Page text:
• ThesisItemOpen Access
    DEVELOPMENT OF USER FRIENDLY DIAGNOSTICS AND CELL CULTURE ADAPTED VACCINE CANDIDATE FOR DUCK PLAGUE
    (Assam Agricultural University, Khanapara, Guwahati, 2016-05) NEHER, SAMSUN; Das, S. K.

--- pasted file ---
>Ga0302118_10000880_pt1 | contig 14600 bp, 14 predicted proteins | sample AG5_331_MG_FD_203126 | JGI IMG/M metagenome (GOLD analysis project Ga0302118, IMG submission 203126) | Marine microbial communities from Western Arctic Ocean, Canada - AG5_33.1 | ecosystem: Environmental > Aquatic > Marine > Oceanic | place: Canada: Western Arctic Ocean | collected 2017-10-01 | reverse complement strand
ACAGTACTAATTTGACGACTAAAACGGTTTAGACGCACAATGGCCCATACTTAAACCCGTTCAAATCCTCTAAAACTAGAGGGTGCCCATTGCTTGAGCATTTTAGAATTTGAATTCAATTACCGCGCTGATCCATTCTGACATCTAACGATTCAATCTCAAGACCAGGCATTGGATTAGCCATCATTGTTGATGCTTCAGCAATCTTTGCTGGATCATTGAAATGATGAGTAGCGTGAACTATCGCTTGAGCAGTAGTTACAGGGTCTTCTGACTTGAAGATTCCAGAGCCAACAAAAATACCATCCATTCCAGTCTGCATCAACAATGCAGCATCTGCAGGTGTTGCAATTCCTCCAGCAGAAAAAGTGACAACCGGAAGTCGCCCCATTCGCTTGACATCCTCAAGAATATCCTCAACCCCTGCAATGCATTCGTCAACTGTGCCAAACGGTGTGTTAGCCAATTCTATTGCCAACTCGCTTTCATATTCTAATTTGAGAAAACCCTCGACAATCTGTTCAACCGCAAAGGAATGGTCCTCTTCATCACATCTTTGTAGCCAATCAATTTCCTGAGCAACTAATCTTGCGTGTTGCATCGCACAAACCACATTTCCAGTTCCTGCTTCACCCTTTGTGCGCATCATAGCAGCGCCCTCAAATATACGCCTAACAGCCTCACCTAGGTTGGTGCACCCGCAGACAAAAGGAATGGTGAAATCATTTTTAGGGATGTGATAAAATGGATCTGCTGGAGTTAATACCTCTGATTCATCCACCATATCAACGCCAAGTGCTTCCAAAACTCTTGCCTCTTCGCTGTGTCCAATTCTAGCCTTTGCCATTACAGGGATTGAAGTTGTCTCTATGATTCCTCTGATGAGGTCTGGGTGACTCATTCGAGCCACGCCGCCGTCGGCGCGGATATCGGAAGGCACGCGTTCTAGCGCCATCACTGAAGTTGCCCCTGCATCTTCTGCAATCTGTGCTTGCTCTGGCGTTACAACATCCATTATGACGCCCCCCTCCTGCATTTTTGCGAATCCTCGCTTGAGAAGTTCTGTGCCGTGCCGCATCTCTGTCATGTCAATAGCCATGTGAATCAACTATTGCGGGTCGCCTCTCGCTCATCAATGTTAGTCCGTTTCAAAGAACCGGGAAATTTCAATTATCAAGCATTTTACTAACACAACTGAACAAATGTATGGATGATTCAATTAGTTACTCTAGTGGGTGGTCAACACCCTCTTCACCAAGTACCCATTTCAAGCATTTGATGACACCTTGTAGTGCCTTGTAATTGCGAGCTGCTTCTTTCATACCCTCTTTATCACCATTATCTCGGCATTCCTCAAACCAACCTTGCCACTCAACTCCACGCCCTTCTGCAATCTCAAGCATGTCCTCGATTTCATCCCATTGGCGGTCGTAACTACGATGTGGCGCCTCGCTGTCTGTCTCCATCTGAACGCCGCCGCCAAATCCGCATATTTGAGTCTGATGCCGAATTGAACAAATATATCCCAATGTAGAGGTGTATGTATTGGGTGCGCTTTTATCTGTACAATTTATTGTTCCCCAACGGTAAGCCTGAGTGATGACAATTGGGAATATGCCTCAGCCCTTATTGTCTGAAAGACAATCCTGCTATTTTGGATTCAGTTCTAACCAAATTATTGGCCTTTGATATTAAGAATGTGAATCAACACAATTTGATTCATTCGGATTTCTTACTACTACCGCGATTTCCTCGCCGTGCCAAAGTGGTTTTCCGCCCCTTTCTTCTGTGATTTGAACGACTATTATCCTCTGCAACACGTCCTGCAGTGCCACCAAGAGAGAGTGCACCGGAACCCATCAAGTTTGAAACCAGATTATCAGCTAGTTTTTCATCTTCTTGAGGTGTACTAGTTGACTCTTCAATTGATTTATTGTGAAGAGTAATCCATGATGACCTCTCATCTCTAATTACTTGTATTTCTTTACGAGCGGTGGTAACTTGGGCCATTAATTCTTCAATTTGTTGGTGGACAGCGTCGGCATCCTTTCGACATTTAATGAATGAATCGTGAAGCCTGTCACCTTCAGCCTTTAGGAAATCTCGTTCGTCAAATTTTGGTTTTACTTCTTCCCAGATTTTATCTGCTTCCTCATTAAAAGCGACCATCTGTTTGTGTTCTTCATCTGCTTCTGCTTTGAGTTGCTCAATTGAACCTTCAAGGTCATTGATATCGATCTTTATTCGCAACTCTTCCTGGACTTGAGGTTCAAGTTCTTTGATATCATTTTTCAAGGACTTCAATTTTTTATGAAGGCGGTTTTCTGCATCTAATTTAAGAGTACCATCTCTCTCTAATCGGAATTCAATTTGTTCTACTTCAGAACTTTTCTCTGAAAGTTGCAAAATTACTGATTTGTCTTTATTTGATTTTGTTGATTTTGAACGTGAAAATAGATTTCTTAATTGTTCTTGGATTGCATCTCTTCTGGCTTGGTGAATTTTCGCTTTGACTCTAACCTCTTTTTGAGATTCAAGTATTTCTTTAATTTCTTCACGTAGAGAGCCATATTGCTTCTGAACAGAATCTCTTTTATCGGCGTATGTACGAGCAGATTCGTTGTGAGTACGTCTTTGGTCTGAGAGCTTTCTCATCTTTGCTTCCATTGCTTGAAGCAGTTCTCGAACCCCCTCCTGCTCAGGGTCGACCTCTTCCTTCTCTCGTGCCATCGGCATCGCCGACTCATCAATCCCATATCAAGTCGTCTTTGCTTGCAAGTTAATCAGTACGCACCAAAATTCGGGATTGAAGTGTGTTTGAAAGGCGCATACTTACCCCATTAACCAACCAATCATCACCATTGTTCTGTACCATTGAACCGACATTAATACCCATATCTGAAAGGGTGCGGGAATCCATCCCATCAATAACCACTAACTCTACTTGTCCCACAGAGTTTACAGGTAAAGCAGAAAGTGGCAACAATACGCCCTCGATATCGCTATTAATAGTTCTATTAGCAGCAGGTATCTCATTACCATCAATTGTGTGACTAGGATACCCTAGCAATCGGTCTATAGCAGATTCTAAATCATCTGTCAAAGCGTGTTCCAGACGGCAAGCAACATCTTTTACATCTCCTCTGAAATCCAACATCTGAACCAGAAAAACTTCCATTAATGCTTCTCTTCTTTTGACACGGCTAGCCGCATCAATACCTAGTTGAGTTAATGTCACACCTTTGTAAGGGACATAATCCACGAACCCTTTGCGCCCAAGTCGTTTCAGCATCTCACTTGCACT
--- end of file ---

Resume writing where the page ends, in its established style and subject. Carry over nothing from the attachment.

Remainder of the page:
Duck plague or duck viral enteritis is an acute and contagious viral disease of ducks, geese swan and other species of the order Anseriformes. The disease is responsible for significant economic losses in duck husbandry due to heavy mortality, condemnation and decrease in egg production in duck. Besides clinical and postmortem findings, laboratory diagnosis is essential to confirm the disease in cases of outbreaks. Conventional diagnostic methods are labour intensive, time consuming and less sensitive. There is an urgent need for development of rapid, sensitive and cost effective in house as well as user friendly diagnostic test so as to confirm the disease at clinical phase in the field itself. Again, vaccination is the only available option for prevention and control of the disease. The present study was undertaken to develop user friendly diagnostics and potent cell culture adapted vaccine to control duck plague virus (DPV) infection. During the study period a total of 29 outbreaks of duck plague were attended. Various clinical and post mortem samples were processed for detection of viral DNA by PCR and viral antigen by S-ELISA. Serum samples collected from different districts were tested for presence of antibody by I-ELISA and Dot-ELISA. Duck plague virus was isolated in duckling, duck egg and DEF primary cell culture from the field tissue sample. Sequence and phylogenetic analysis of local DPV isolate and a vaccine strain was done to see the circulating virus in Assam. A cell culture adapted vaccine was developed, and safety and potency test was conducted to see the efficacy of the vaccine. In sero-epidemiological study, among the 445 serum samples tested by I-ELISA 348 (78.20%) were found positive for DPV antibody, however in Dot-ELISA 149 (33.48%) were found to be positive. A total of 380 samples were collected from clinically affected (107) and dead ducks (273). S-ELISA showing positive results in 25 (23.36%) in clinical samples and 188 (68.86%) post mortem samples, however in PCR a total of 231 (84.61%) post mortem samples and 68 (63.55%) clinical samples showed positive for duck plague virus specific nucleic acid. The present study showed that PCR is the suitable and reliable test for detection of duck plague virus. Among different tissue samples collected from dead birds, liver and spleen were found to be most suitable. In cases of clinical samples ducks whole blood was found to be preferred sample than the cloacal swabs and tracheal swab. However, due to simplicity of collection, cloacal swab may be the choice of sample from large flock. Reviving of field isolate in primary host followed by isolation in duck embryo and duck embryo fibroblast (DEF) cell culture made 100% recovery of virus. However, the DEF cell culture was found to be more suitable than embryonated duck egg for isolation. Sequence and phylogenetic analysis of the local isolates and a vaccine strain showed a close relationship among the local isolates with the vaccine strain. Local isolates also showed a significantly high degree of sequence identity with other DPV isolates from China, Vietnam, Korea and Germany. A highly virulent local strain was selected as vaccine candidate and adapted in CEF primary cell culture, whereas standard vaccines strain was adapted in CEF primary cell culture as well as in vero cell line. In safety and potency test of the CEF cell culture adapted DPV vaccine strain, ducklings were vaccinated with 0.5 ml of 103, 104 and 105 TCID50/ml dose of vaccine virus. All doses of vaccine were found to be safe and optimum for eliciting protective immunity in the vaccinated ducklings, and conferred 100% protection of ducklings challenged with 1 ml of 100 DID50 of virulent DPV. Thereby, the minimum dose containing 1 ml of 103 TCID50/ml of vaccine virus can be considered as optimum vaccine dose for providing protection, which can be further used for protection of ducks from duck plague. The present study clearly showed that duck plague is endemic in Assam causing high mortality in ducklings as well as in growing and adult ducks. Diagnostic tests I-ELISA, S-ELISA and Dot-ELISA along with molecular technique PCR could be companion diagnostic tools for confirmation of DPV as well as assessment of virus antibody. Significantly development of cell culture adapted vaccine and conferring of 100% protection can be an achievement of the study.